One of my workflow tricks as a photographer (now that I kinda know what I’m doing) is to not dive right into my edits right away. I wait a while and edit later. I let some time pass between when I shoot and when I edit. I can’t really articulate why this is, but I just know that if I’m too eager to jump into the edit it’s not as creative as when I wait plus it’s a bonus when I go back through my images and find ones I forgot I shot. Of course, with thos pesky deadlines looming this isn’t always practical.
Before anybody gets too upset, the camera was really nowhere near the cupola. Photographers use compression all the time – it’s what makes objects in z-space look so much closer than they really are. A longer lens will make the objects’ relative size so drastically different and they appear closer to each other. I was using a 400mm lens (which, on my crop frame camera is essentially a 640mm lens). I was probably 40-50 meters away from it.
My depth perception is always a little off when I’m flying this thing. Since it’s a pretty wide-angle lens, it’s really difficult to gauge where exactly I am in z-space. But it makes for some really cool angles and images when I can figure it out.
We devote an enormous amount of time and effort to improve our craft. To develop our own style. To create art. We put ourselves out there, sometimes in very vulnerable situations.
When I say “we” I mean Creatives – anybody who creates. It could be paintings. Perhaps videos. How about crafts or wood carvings? For me, it’s photography.
And those “vulnerable” situations I mentioned have everything to do with this phenomenon called the interwebs. Internets. The internet folks.
For most Creatives, their art is their main source of income. It’s a business. It’s a job and a career. It was a choice. IT’S NO OK, PEOPLE, TO EXPECT US TO ALWAYS GIVE IT AWAY FOR FREE! You don’t expect to walk into your local grocery store/pharmacy/department store and walk out without paying do you? Why is it any different with photography? IT’S NOT. I’ll continue to consider freebies and I’ll make decisions based on my own business model and expectations at the time, but don’t get upset if I come right back at you with a link to purchase a commercial license to use my work.
The experts say that you need to have a web presence these days. A social media presence. Ok. Done. That opens up a can of worms doesn’t it? So how do I keep people from taking my images and sharing them elsewhere? There’s no way you can catch everything. It’s a pretty vulnerable situation indeed. Here’s my thinking:
- I post an image to a social media platform (an actual image, not a link) – I expect people to share it if the desire hits them. That’s the way it works.
- I post an actual image to my blog (here at cedarmeadestudios.com) – I expect people to “like” it or share it. That’s the way it works. By the way, all the images on this site are posted with a Creative Commons License.
- I post an image to my online galleries (cedarmeadestudios.smugmug.com) – I expect people to purchase those images if the desire hits. It’s an online store people. This screen grabbing has got to stop. IT’S NOT OK! Just because an image is on the internet does not mean it’s “up for grabs.” IT’S NOT OK. Did I mention that already. Technically it’s stealing.
Like I said, I can’t catch everything. It’s impossible. I have, however, discovered multiple issues where an image of mine is being used (one from my online galleries) and I have no record of it being purchased. That’s stealing people. IT’S NOT OK!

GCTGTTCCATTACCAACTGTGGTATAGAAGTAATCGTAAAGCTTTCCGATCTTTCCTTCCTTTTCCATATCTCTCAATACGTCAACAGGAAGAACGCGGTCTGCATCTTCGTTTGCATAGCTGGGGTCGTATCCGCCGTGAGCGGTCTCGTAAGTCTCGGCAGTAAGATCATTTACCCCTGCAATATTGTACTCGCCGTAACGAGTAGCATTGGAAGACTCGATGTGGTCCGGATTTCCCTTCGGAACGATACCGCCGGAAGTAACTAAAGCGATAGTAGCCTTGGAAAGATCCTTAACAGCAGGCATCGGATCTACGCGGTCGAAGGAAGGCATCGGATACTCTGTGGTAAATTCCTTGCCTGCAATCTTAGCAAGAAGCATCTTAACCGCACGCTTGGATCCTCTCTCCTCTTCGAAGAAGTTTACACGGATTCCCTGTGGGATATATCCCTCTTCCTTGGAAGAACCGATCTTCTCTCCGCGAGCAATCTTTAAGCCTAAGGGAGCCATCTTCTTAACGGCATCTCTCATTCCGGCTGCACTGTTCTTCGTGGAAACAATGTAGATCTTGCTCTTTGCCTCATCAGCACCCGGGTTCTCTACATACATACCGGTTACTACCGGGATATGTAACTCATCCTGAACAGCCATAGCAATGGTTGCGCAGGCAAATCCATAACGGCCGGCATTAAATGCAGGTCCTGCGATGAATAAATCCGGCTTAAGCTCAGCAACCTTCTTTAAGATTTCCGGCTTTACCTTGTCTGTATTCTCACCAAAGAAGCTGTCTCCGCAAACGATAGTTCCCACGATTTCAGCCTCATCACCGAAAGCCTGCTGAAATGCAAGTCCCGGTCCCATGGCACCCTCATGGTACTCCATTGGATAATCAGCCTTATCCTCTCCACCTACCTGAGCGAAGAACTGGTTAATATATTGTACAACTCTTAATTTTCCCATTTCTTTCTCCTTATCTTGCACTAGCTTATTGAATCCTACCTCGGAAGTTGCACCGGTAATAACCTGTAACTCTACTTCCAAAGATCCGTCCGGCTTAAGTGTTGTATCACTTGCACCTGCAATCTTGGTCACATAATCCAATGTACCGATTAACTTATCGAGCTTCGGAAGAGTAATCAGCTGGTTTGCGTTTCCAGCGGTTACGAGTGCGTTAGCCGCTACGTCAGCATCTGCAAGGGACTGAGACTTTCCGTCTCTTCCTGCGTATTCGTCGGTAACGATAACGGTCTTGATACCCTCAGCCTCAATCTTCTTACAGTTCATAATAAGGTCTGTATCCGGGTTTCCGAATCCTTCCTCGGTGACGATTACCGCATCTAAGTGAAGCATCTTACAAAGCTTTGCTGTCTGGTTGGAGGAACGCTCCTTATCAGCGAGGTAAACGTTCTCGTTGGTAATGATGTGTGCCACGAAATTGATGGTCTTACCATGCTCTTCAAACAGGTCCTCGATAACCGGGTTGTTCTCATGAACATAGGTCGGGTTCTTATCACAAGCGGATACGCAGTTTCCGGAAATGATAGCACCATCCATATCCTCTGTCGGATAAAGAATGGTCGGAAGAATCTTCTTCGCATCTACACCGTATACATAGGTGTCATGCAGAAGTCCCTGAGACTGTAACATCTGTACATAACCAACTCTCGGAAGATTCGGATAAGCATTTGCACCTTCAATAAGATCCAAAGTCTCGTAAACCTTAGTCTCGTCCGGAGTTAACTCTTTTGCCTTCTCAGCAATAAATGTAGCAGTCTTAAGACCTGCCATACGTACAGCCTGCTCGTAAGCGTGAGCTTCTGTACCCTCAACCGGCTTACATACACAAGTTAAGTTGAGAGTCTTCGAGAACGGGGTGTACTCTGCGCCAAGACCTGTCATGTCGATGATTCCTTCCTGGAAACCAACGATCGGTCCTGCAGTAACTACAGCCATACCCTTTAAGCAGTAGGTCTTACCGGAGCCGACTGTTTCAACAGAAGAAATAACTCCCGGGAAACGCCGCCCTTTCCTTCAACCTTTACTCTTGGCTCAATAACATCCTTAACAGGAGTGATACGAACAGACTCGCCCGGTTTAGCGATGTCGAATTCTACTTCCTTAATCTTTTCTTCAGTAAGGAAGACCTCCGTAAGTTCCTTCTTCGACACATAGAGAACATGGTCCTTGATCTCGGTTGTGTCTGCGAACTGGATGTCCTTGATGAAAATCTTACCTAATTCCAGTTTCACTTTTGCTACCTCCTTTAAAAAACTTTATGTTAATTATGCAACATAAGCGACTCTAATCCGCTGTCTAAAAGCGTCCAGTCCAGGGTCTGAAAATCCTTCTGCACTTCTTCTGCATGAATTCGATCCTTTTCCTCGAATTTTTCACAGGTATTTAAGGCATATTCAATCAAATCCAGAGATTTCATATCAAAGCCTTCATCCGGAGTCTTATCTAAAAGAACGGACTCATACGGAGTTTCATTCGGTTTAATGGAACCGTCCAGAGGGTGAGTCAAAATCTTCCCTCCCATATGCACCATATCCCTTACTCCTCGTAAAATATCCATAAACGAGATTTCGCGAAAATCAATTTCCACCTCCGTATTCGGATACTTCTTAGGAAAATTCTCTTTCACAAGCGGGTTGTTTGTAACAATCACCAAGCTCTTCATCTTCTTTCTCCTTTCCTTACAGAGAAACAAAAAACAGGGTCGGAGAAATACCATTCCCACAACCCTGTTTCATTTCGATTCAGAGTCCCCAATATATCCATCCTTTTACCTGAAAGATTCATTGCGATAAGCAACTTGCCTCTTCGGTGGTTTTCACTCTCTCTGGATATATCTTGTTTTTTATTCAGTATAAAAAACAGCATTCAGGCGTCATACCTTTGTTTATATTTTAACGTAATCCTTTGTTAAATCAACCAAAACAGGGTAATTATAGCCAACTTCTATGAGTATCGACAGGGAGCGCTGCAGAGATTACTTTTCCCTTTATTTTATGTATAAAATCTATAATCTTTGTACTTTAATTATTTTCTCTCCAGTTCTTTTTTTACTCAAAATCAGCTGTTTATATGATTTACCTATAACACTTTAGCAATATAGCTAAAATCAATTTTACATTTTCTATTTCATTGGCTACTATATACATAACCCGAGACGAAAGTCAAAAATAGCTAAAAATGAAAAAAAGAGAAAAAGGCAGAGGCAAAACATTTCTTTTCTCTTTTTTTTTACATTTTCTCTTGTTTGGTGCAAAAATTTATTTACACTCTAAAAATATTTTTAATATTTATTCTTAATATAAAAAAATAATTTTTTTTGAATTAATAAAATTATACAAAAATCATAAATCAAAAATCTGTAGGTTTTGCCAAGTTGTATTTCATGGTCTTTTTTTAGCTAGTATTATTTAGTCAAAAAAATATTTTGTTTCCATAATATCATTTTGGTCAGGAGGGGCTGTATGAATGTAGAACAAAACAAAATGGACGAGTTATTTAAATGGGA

But the latest issue (the impetus behind this post) has really got me heated. Angry. Downright pissed off! And I’ll be addressing the issue with the guilty party. I’m hoping that it’ll be a simple “Oh wow, I’m so sorry.” but I feel this goes beyond “simple.” Who knows, maybe this person will approach me after I post this – we’ll see.
I discovered one of my online gallery images imbedded in a Twitter feed. I have no record of it being purchased. And credit was given to someone else for having created it! WTF?!
IT’S NOT OK!
The real trick to creating a decent monochromatic image is to have a really contrasty image to start with. I’m really digging what the new GoPro cameras can do. The fact that I now have much more control over the exposure is what drew me to them. I’m not even using it as an action camera as it was initially intended. Now I have to figure out a way to attach this to my current aerial rig…
If you asked me a year ago with which lens I preferred to use to shoot races I would have answered, without hesitation, “my 70-200.” These days, not so much. Almost 50% of my images from the last two weekends of shooting cyclocross were shot on my 12-24 lens. This also plays into my purposeful shooting method for sports. Today’s image has nothing to do with cycling other than it was shot at one of the coolest race venues around.
If there’s one thing that I’ve learned from all my sports shooting it’s that high-speed burst shooting should be used very sparingly. I think it was last year that I came home from shooting Winchester Applecross with close to 7,000 images. Three 0’s people! Sure the high-speed bursts have their place, but for me I’d rather come home with images that were shot purposefully as opposed to images that are simply part of a series of high-speed bursts where maybe one is decent. I don’t want to be that photographer who tries to impress people with the sound of their shutter rapidly firing off 20 frames at a time in a couple of seconds. So how, then, do you get the good images you might ask? Anticipate the action and know the sport you’re shooting. I still came home with a crap ton of images (2k but that’s a far cry from 7,000).